HALLIE EPHRON: I once interviewed an author who had her husband lock her in the trunk of a car and drive around so she'd know what it felt like to be her character. Jeri Westerson goes to extremes like that for her art, too. Her latest, TROUBLED BONES, is just released from St. Martin’s Press. Welcome to Jungle Red, Jeri!
JERI WESTERSON: I spend a lot of time thinking about being a medieval knight. Which is, perhaps, an odd thing for a middle-aged, overweight, Jewish mother in southern California.
I have a good excuse, though. I write about a medieval knight—an ex-knight, actually—Crispin Guest, who solves crimes on the mean streets of fourteenth century London in my Crispin Guest Medieval Noir series. He gets into all kinds of scrapes and has to take up arms at one time or another.
Because of my immersion into the Middle Ages, one of my hobbies is collecting medieval weaponry and learning how to use them. After all, I can’t write about them with any sort of accuracy if I don’t know how to handle them. I like to do a lot of hands-on research for my novels, as a matter of fact. I sewed and have worn the right garments for the time period. I’ve made the food and even brewed the beer.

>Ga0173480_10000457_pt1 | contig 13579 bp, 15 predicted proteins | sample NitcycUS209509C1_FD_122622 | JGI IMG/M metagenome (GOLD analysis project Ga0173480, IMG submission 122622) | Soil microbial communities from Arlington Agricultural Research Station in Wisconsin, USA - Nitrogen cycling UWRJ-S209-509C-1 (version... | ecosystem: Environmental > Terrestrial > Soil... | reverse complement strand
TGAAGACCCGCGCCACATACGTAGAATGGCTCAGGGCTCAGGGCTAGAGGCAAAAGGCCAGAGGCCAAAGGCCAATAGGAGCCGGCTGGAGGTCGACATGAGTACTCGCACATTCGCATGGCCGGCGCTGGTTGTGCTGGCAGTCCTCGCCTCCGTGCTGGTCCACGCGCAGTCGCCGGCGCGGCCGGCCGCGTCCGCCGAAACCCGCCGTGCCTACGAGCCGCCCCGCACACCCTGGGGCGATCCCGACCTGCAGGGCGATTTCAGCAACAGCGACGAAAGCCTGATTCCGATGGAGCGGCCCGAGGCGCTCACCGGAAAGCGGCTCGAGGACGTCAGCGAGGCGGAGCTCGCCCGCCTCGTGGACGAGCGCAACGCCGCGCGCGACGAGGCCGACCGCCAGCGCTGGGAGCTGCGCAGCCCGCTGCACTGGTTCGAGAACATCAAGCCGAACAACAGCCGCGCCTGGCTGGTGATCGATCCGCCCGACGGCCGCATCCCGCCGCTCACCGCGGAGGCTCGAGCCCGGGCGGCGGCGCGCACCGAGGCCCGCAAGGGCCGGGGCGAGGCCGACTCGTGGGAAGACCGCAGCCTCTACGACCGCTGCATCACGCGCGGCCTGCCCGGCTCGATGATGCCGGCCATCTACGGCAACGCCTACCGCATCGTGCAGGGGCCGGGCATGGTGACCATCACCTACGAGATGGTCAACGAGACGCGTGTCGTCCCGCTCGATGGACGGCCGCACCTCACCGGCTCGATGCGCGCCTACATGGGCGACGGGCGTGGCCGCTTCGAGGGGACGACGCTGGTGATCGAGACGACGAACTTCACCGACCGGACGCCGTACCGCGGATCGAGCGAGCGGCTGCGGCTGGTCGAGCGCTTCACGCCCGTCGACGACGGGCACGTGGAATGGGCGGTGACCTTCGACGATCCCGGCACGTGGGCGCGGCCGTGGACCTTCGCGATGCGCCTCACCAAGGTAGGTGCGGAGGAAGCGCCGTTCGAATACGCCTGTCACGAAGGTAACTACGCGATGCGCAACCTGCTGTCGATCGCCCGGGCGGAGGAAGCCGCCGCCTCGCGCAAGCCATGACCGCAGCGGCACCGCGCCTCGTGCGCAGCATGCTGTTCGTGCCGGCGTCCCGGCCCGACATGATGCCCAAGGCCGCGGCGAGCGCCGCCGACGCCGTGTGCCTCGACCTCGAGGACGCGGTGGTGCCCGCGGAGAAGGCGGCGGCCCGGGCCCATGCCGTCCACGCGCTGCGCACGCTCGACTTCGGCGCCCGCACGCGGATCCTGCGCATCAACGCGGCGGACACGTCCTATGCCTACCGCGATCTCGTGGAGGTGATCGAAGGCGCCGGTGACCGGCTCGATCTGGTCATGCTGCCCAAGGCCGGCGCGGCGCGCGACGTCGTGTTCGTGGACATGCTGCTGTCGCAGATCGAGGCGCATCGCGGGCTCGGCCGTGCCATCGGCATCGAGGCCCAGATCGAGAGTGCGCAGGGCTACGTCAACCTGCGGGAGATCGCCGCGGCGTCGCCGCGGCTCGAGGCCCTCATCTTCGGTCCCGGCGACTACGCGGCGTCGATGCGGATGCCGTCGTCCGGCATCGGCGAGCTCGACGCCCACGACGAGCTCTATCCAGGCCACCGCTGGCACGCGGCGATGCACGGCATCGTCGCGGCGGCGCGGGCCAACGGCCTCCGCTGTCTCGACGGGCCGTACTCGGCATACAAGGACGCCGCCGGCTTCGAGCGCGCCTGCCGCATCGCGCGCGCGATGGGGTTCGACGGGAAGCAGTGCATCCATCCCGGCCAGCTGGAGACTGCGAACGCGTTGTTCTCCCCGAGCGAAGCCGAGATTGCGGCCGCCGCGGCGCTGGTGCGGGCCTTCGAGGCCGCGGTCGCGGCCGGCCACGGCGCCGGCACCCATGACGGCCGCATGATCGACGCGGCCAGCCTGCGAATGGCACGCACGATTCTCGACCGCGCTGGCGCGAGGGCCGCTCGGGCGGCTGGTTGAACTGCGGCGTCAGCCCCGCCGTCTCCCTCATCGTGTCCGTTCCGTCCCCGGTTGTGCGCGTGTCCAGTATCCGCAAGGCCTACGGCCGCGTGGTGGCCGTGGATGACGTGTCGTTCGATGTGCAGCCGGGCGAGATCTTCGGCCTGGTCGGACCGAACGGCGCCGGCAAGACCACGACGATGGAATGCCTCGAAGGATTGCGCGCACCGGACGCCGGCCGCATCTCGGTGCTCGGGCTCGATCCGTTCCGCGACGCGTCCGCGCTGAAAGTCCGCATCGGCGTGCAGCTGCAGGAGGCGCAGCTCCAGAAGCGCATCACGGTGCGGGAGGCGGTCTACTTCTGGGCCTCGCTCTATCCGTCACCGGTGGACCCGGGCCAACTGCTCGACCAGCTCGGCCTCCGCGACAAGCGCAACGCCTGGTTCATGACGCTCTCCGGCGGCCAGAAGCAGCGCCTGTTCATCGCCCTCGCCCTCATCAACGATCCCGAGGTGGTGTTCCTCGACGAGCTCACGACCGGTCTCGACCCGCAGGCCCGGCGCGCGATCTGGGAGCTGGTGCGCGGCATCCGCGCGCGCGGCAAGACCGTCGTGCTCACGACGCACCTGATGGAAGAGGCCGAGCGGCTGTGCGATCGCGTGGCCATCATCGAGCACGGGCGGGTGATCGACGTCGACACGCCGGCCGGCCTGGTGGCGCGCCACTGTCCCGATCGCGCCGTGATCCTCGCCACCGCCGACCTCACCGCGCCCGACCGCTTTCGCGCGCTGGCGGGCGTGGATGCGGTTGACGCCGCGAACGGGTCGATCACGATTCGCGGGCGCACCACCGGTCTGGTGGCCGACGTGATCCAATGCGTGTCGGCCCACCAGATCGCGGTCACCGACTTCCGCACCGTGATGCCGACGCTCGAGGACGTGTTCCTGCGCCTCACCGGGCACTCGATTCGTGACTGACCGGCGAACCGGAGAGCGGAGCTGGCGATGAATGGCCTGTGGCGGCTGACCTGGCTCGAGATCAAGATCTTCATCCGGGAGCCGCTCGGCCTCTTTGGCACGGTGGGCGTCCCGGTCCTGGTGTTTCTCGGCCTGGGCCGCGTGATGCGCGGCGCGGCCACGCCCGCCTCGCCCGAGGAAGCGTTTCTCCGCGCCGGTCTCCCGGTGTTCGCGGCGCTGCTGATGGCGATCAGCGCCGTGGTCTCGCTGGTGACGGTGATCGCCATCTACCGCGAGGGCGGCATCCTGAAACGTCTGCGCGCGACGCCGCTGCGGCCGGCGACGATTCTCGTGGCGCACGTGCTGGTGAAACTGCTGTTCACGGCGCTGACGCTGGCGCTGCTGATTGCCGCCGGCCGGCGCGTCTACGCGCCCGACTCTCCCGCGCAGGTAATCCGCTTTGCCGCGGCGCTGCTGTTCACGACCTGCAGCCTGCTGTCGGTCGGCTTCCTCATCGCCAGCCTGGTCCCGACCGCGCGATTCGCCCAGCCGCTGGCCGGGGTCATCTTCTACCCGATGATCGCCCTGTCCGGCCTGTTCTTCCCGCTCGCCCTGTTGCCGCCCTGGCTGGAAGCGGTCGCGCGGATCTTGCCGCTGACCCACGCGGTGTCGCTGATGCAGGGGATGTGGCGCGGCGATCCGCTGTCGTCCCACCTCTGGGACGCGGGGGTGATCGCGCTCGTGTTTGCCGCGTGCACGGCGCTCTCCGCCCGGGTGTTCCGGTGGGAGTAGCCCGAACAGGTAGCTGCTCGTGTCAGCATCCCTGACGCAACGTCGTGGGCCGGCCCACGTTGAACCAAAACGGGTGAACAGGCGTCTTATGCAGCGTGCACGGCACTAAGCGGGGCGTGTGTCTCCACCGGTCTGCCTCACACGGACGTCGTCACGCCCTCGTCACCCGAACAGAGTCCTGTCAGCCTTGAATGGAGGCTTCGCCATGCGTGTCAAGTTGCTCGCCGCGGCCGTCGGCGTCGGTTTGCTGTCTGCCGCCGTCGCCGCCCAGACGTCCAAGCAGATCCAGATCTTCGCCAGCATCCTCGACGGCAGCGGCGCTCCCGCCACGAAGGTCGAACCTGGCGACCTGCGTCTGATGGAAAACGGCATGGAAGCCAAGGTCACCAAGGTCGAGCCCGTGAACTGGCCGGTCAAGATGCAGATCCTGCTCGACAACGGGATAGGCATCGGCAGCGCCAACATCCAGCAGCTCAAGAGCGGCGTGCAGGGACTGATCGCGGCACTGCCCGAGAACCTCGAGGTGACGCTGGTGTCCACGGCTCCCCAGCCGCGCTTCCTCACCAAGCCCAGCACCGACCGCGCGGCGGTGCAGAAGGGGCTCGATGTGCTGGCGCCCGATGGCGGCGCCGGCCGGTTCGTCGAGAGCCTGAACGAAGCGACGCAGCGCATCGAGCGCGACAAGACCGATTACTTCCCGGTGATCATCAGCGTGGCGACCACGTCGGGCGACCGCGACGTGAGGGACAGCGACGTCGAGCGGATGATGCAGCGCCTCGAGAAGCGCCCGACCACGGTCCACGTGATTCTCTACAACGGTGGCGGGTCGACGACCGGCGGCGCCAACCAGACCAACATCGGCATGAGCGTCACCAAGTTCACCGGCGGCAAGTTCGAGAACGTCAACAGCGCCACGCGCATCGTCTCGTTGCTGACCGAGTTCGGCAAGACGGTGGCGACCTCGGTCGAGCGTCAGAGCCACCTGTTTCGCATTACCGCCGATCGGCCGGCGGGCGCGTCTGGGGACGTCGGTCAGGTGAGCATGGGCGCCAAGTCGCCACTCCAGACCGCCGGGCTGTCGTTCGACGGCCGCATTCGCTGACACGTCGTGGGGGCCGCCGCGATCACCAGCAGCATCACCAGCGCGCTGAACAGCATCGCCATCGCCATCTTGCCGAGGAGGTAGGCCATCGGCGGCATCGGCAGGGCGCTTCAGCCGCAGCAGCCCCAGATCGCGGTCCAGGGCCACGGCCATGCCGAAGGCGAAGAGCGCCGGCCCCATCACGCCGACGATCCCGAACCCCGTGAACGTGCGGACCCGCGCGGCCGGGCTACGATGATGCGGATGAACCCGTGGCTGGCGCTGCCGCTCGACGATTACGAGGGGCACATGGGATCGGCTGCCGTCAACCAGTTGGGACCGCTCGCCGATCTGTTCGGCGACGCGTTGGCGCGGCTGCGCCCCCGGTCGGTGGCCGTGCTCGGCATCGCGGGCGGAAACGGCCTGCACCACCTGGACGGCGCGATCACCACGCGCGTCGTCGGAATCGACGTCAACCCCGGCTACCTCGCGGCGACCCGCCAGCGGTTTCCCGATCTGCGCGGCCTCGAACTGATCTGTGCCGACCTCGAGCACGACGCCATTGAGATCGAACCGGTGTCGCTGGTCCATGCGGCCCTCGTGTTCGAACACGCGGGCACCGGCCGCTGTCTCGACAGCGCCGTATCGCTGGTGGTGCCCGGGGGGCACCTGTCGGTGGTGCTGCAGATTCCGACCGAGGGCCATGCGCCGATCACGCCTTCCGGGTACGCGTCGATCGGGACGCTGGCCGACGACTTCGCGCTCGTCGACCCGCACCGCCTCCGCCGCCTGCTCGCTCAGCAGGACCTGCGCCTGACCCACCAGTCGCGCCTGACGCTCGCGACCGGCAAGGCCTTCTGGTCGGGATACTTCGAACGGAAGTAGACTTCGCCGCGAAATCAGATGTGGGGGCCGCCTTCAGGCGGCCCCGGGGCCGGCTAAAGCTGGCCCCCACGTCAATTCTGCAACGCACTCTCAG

But this city girl didn’t know squat about horses. What’s a girl to do?
Why, find some knights, of course.
I met Thomas Montgomery at a local joust (yes, there are, occasionally, local jousts). I now feature him and one of his knights, Sir Anthony Parvino, every year at my book launches where they duel to the death with swords and otherwise offer verisimilitude to what might otherwise be a typical book signing.
Montgomery, 40, has owned and operated the Imperial Knights for fifteen years, entertaining at corporate events, Renaissance Fairs, and local schools. He got his start at Medieval Times Dinner Theatre and Tournament in Buena Park, California, learning the routines and much of his horsemanship there. He moved on to the Excalibur Hotel show in Las Vegas and even furthered his training to ride Lipizzan stallions.
I’m not afraid of horses. Far from it. But I certainly wasn’t raised around them in downtown Los Angeles. My experience with horses consisted of the occasional pack train variety when I was a kid. And I usually got stuck behind the horse with excessive gas. Ah, those were the days.